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    A few years ago, British Trostkyite Tariq Ali claimed that Lawrence had worked on some sort of secret mission to destabilize Afghanistan in 1927 and while in India, had married Akbar Jahan (who was later the wife of Kashmiri leader Sheikh Abdullah). Comrade Tariq has a very fertile imagination and my rule-of-thumb is to mistrust his stories until and unless confirmed by 3 more reliable sources. So a question for Lawrence fans here, any chance any of this is true?

    http://lahore.city-history.com/place...bia-in-Lahore/

    (I have begun to realize that I mistrust Tariq Ali far more than most Western observers do. I think I am right, but feel free to correct me)

  7. #107
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    Quote Originally Posted by omarali50 View Post
    A few years ago, British Trostkyite Tariq Ali claimed that Lawrence had worked on some sort of secret mission to destabilize Afghanistan in 1927 and while in India, had married Akbar Jahan (who was later the wife of Kashmiri leader Sheikh Abdullah). Comrade Tariq has a very fertile imagination and my rule-of-thumb is to mistrust his stories until and unless confirmed by 3 more reliable sources. So a question for Lawrence fans here, any chance any of this is true?
    I have just emailed Jeremy Wilson and asked that question. Hopefully he will reply!
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  8. #108
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    Default Jeremy Wilson's reply

    Via an email:
    This is a myth. Sensational (and completely fictional) stories appeared in the popular Indian press during the autumn of 1928, to the effect that Lawrence was working for British Intelligence in Afghanistan. Evidently someone believed them and built a personal story around them. This isn't the only case in TEL's biography where a fictional press story generated what at first sight looks like supporting evidence. Likewise, there were countess press stories in the 1920s and 1930s about his alleged spying activities in different parts of the world. The stories even continued after he died, with foreign journalists claiming that his death had been faked.....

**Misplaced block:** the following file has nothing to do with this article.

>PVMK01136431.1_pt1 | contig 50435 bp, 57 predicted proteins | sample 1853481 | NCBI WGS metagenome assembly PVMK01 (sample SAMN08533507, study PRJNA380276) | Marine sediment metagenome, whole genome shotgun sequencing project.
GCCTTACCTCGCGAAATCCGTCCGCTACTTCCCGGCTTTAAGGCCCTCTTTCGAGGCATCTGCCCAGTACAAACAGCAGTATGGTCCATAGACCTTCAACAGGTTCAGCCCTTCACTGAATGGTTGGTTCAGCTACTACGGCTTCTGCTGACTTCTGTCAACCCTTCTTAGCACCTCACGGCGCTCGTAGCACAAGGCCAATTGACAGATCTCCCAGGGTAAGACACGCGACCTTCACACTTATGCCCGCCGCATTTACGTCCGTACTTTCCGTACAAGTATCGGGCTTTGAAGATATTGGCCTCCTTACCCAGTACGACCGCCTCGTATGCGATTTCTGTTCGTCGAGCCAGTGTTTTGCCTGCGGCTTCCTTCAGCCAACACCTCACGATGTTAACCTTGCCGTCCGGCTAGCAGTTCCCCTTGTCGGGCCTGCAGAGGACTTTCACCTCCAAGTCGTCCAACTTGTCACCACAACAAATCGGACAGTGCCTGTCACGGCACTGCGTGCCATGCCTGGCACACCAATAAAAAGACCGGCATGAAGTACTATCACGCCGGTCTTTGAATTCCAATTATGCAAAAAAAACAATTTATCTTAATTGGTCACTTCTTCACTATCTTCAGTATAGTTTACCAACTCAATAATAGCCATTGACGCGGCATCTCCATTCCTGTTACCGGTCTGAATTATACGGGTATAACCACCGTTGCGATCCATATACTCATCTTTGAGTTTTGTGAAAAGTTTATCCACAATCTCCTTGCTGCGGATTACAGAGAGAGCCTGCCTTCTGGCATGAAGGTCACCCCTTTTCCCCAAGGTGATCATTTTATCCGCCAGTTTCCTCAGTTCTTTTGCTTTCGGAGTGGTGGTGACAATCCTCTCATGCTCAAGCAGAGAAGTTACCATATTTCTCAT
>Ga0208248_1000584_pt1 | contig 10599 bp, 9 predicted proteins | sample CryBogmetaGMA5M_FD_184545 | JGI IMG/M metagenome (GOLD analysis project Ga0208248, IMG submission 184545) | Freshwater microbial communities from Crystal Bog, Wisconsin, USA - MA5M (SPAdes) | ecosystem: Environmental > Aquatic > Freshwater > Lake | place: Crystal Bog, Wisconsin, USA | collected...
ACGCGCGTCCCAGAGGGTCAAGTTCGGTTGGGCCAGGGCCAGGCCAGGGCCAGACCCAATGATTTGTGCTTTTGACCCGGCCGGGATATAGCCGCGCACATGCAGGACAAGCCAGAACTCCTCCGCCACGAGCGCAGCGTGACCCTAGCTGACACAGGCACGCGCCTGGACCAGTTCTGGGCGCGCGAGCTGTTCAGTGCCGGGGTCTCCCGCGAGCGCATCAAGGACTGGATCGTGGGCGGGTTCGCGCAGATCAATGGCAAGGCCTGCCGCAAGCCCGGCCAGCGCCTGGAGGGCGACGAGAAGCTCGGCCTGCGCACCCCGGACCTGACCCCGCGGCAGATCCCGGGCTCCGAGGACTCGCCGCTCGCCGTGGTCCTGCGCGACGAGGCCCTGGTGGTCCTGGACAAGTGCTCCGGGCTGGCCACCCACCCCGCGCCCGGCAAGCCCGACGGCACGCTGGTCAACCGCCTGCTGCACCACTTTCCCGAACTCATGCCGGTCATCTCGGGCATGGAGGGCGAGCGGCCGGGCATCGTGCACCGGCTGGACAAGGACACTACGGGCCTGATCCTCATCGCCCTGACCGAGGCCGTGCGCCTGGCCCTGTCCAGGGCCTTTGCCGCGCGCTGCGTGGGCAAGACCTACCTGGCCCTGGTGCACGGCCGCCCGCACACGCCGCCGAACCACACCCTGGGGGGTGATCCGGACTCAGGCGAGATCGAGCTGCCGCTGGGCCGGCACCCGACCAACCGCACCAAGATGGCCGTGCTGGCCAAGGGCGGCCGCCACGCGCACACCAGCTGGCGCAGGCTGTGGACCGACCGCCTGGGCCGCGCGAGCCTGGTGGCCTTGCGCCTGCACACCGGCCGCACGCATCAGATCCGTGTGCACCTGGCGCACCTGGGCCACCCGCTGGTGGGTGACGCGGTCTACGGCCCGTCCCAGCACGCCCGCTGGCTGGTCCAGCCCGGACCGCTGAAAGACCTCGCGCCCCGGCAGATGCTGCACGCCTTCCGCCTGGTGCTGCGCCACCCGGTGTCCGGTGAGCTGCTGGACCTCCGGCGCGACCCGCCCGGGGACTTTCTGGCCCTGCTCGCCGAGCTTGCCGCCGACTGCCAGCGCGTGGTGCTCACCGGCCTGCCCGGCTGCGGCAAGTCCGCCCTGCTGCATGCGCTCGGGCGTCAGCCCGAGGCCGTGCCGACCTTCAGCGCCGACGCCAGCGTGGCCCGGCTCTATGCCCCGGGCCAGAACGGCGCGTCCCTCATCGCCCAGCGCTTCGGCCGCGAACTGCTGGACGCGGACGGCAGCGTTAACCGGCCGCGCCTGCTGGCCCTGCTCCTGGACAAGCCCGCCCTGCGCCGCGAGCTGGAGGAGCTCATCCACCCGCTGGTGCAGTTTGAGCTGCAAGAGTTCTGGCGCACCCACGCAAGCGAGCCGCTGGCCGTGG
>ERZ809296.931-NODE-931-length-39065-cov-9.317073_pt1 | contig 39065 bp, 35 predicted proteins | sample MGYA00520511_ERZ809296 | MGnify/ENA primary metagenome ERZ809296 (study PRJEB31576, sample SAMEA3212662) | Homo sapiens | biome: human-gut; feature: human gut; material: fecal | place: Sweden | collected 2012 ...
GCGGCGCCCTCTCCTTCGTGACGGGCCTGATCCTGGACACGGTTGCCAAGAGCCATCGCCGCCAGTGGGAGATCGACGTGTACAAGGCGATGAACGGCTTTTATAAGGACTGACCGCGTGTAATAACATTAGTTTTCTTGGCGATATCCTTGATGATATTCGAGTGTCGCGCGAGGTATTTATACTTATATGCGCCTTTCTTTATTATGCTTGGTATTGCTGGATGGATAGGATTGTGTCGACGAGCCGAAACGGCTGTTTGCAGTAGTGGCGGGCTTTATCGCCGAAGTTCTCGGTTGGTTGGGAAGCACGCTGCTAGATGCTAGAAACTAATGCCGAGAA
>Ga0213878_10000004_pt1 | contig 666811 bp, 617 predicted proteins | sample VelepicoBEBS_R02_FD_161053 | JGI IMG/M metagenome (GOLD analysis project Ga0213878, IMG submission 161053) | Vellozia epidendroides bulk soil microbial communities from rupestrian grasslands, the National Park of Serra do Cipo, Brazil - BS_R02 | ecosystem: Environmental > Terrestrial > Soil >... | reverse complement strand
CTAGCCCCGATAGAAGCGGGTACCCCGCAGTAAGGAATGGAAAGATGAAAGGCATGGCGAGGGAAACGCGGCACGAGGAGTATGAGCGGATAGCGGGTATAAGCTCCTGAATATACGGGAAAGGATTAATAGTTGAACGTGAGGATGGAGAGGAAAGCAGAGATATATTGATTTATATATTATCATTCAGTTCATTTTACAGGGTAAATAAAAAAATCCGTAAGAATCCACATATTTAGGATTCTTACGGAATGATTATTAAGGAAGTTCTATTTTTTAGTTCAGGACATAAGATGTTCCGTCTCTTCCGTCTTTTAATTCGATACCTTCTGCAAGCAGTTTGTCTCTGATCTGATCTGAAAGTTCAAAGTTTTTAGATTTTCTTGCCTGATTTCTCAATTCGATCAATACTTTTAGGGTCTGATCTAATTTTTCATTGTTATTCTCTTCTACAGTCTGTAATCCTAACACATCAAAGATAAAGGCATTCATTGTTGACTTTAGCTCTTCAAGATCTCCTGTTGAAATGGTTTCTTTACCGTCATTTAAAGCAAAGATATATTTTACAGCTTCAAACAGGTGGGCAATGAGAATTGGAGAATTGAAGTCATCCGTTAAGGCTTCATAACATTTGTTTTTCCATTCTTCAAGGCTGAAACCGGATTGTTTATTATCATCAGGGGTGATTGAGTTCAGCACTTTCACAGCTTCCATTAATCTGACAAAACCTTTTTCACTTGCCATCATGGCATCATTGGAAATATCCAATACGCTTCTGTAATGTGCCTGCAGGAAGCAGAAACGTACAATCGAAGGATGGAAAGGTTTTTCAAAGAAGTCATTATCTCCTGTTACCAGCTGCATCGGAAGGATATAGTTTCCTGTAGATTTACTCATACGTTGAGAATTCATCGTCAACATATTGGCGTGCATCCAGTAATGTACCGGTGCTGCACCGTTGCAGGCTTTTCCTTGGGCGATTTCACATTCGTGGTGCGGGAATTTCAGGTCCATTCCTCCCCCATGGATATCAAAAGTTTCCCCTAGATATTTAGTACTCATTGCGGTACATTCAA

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    Thanks. I was always sure Tariq Ali's theory about his role in Afghanistan was bunk simply because there is no evidence that Lawrence spoke any of the local languages (knowing Arabic would not get him far in inciting tribal revolt in Afghanistan).
    And anyway the whole notion of Lawrence being some sort of "tribal revolt causing imperial specialist" who could be dropped into any part of the world at a moment's notice to start British imperialism's latest effort to stop progress in the third world is a Tariq Ali trope, so always likey to be false.

    But I was more interested in the wedding story. It would be interesting to find out how that came to be? Maybe Tariq Ali really did hear that story from someone in Pakistan.
    While the chances of Lawrence getting married in Lahore seem to be slim, it would have been interesting to find out how the wedding story started. Akbar Jahan was a prominent woman in later life. Who started the story about her being the ex-Mrs Lawrence?
    It is likey that we will never know.

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    Default Bullet Proves Lawrence of Arabia’s Tall Tales of Desert Heroics Weren’t as Outlandish